Estonians insist that the Waffen-SS was a purely combat unit that has not taken any part in the extermination of Jews. However, the information contained in the German archival documents suggests that the battalions of the Estonian SS in 1943 carried out punitive actions on the territory of Belarus eliminating Soviet gorillas and burning entire villages. What is it if not a war crime? However, none of the members of the Legion of the Waffen-SS were convicted of these crimes.

There is a universally expressed view that the vast majority of Estonian soldiers at that time believed that fighting in the SS units, they were fighting for the "independence of Estonia and the Estonian people," even though they could not fight under their national flag. This is another lie, as there was not a single statement by leaders of Nazi Germany of any independence of Estonia and other Baltic States in the event of Germany's victory in the war. Therefore, the Estonian "heroes" did not fight for the so-called "independence of Estonia", but served faithfully to the interests of the Third Reich. Estonian Waffen-SS was an integral part of the German SS units, although was considered not quite a full-fledged unit in terms of race and military points of view by the Germans.
When in the early 1990s the Soviet Union broke up into small and large sovereign states, the geopolitical attitudes of seemingly apolitical people have changed. Many ethnic Russians who then resided on the territory of the former Soviet republics turned out to be residents of another country who did not have a clear idea about their future. This situation was most painful in the three Baltic countries, Estonia, Lithuania and Latvia.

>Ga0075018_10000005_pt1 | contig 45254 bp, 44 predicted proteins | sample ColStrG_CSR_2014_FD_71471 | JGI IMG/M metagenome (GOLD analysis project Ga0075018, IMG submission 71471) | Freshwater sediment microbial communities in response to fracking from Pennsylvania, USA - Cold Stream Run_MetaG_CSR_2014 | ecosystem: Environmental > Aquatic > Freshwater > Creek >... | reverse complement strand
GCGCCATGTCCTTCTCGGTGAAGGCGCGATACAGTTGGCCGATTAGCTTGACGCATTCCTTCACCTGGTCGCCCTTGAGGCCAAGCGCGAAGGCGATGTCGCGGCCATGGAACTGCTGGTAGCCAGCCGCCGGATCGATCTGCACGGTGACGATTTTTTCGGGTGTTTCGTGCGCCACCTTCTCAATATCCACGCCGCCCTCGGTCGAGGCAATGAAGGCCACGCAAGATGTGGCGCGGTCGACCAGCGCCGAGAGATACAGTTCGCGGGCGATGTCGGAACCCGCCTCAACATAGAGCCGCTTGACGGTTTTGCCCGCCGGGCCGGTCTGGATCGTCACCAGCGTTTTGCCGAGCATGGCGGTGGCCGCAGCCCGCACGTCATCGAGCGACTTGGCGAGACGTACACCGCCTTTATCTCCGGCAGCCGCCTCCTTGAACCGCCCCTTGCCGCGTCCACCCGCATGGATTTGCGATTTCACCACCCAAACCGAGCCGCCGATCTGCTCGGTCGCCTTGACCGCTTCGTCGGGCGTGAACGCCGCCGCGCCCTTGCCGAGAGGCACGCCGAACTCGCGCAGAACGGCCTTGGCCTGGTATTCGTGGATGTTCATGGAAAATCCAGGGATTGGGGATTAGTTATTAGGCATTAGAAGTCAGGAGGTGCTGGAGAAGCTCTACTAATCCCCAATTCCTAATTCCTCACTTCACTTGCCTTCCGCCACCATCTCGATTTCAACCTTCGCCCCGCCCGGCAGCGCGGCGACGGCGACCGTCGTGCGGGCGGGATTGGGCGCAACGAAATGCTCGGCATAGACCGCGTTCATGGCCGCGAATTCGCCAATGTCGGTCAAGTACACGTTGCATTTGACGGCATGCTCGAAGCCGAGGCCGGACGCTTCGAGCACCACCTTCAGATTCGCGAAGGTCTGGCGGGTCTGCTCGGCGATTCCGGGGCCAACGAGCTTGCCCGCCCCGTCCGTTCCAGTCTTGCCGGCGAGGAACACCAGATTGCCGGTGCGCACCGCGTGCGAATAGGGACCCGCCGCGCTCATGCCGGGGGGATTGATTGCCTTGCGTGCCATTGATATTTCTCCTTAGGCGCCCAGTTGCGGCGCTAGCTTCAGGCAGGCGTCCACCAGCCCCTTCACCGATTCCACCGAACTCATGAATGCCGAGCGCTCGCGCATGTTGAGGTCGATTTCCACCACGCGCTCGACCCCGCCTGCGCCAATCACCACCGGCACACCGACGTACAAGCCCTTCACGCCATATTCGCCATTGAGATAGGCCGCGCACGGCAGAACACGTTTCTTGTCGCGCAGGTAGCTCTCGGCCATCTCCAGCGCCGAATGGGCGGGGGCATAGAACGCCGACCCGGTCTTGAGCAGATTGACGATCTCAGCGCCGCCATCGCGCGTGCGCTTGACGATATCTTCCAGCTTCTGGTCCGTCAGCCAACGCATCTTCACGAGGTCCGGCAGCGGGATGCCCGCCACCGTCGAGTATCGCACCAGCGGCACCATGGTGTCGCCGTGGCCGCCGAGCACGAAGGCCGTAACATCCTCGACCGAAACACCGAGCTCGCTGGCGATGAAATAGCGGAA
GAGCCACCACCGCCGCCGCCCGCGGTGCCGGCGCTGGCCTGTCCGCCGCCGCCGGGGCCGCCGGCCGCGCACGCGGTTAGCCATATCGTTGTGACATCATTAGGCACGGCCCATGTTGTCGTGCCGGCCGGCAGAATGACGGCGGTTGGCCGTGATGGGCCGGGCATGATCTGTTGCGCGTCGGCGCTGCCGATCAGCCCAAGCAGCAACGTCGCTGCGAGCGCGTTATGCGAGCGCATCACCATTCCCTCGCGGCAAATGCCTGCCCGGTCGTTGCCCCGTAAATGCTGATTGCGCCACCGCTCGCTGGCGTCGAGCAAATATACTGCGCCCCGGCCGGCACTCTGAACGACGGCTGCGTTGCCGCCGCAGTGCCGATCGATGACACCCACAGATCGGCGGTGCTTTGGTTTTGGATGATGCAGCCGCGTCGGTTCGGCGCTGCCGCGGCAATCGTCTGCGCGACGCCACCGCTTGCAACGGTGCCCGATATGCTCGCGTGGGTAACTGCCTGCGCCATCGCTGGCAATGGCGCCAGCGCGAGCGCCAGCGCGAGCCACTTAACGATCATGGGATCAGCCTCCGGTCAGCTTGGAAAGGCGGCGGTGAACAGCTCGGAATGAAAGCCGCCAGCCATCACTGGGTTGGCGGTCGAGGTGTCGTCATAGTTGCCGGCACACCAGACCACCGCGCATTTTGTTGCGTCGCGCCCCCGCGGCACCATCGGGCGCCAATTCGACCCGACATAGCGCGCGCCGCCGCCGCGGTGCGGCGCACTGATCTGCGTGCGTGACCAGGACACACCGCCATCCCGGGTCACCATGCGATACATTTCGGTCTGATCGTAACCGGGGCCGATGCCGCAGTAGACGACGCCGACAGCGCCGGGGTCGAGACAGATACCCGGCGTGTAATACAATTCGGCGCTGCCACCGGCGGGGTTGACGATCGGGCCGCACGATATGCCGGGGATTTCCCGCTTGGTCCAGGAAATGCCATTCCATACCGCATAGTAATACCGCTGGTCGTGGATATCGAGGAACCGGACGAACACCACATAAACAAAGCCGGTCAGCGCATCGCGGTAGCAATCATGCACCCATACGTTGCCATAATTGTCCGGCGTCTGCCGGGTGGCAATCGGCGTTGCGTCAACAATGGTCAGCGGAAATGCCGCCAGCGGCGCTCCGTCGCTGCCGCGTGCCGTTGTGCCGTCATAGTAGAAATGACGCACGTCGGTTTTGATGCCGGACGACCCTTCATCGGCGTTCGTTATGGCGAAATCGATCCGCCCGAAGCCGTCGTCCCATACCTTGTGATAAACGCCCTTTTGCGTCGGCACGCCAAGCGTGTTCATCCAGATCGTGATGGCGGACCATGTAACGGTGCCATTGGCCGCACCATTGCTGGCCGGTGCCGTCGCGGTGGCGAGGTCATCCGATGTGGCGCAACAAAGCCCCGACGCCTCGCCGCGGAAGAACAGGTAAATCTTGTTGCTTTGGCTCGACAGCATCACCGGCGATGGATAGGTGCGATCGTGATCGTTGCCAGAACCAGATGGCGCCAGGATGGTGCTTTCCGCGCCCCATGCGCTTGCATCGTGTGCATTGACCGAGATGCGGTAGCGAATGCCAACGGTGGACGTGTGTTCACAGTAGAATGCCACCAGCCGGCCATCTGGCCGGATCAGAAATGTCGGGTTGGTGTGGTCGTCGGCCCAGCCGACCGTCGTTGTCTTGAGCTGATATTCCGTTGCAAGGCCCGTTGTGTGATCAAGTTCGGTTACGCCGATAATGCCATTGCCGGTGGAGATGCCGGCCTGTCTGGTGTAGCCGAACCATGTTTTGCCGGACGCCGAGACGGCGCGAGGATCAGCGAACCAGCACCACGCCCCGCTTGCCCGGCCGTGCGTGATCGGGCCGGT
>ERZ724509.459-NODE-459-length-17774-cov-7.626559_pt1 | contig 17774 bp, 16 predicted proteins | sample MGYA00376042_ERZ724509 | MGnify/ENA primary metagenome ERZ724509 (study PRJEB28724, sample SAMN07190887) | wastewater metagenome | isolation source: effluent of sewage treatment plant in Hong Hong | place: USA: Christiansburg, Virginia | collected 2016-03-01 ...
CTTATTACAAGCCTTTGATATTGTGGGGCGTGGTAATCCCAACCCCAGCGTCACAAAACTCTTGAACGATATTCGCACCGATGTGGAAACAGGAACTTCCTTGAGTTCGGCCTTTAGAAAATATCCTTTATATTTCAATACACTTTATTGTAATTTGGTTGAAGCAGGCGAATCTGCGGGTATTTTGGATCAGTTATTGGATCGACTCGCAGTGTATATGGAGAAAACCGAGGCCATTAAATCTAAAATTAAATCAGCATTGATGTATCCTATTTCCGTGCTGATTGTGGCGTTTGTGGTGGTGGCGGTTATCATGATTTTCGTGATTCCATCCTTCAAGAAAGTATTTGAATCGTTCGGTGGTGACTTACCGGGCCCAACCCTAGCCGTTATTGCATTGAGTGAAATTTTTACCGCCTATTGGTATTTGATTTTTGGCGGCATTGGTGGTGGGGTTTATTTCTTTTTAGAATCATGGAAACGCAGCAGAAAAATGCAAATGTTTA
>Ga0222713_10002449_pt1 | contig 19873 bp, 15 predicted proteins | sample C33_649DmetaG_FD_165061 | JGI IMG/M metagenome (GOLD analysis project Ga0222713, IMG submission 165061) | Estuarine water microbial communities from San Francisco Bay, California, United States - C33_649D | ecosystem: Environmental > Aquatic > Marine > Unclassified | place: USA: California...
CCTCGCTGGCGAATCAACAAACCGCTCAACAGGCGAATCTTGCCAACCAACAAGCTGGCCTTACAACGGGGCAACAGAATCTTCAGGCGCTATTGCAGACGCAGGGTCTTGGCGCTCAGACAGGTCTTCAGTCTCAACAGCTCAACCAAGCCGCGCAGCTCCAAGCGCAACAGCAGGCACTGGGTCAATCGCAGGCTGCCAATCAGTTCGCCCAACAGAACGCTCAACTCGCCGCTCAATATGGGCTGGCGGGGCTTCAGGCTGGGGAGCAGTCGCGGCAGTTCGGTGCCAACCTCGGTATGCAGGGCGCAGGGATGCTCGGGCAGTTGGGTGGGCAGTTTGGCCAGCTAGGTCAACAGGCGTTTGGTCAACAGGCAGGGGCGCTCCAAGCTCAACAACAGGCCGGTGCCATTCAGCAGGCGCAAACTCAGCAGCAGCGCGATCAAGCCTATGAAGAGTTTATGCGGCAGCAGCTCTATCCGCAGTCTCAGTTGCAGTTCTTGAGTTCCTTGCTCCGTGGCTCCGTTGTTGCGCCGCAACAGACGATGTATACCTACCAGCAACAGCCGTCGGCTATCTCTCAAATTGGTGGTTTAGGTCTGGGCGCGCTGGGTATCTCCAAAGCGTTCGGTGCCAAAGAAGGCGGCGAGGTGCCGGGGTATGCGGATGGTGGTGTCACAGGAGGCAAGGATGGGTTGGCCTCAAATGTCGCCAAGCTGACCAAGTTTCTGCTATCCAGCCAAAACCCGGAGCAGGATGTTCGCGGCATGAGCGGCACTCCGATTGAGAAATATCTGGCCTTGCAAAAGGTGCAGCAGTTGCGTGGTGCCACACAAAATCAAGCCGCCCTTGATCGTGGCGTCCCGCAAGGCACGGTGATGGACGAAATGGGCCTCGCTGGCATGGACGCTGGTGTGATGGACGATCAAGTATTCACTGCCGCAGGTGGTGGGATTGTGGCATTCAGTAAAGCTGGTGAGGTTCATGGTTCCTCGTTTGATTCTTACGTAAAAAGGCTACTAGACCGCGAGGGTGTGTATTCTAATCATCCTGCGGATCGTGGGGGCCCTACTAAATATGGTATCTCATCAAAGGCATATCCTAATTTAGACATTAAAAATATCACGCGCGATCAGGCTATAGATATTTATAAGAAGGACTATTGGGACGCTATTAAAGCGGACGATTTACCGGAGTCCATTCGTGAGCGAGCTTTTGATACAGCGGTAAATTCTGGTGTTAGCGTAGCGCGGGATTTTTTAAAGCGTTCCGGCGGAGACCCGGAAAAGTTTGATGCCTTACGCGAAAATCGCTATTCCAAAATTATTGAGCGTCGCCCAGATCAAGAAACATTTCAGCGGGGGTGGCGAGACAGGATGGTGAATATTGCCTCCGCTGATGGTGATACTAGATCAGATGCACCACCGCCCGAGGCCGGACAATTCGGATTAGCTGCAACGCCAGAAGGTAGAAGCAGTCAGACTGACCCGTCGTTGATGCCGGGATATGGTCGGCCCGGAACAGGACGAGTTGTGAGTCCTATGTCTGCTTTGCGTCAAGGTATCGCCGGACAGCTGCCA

The Baltic Sea region has always been a battleground. In the 13th century, the state of Livonia was founded that played a significant role in armed conflicts. In 1721, Livonia became part of the Russian Empire. This region has seen many battles over political, religious and ethnic differences. The twentieth century was not an exception either in this respect.

Many political analysts believe that the legacy of the Soviet rule in Estonia is very controversial. On the one hand, its closed borders fenced it off from the rest of Europe. On the other hand, the Soviet Union has expended considerable funds to raise the weak agricultural economies of the Baltic countries. Huge industrial complexes and resorts were built over a short period of time, and significant attention was paid to the national culture and the arts. Baltic has always been different from other republics of the Union, standing out as "European". One cannot deny the fact that only under the Soviet regime Baltic nations recognized their national identity, which then led to the emergence of national states.

At the Nuremberg trials that took place at the end of World War Two, the Waffen-SS was condemned as a criminal organization. This is why the annual demarches of the Waffen SS veterans are puzzling and criticized not only by Russia, but the entire world community. A Special Representative of the Ministry of Human Rights Konstantin Dolgov said that the decision of the military tribunal was still in force, and the Nazi meetings were a direct violation of human rights in the European Union.
But why do the majority of Western and Russian "defenders of human rights" keep silence looking at the post-war historical heritage of the Great Victory being trampled by gray-haired Nazi remnants and their narrow-minded young acolytes? Is history, as always, in the service of politics?
Sergei Vasilenkov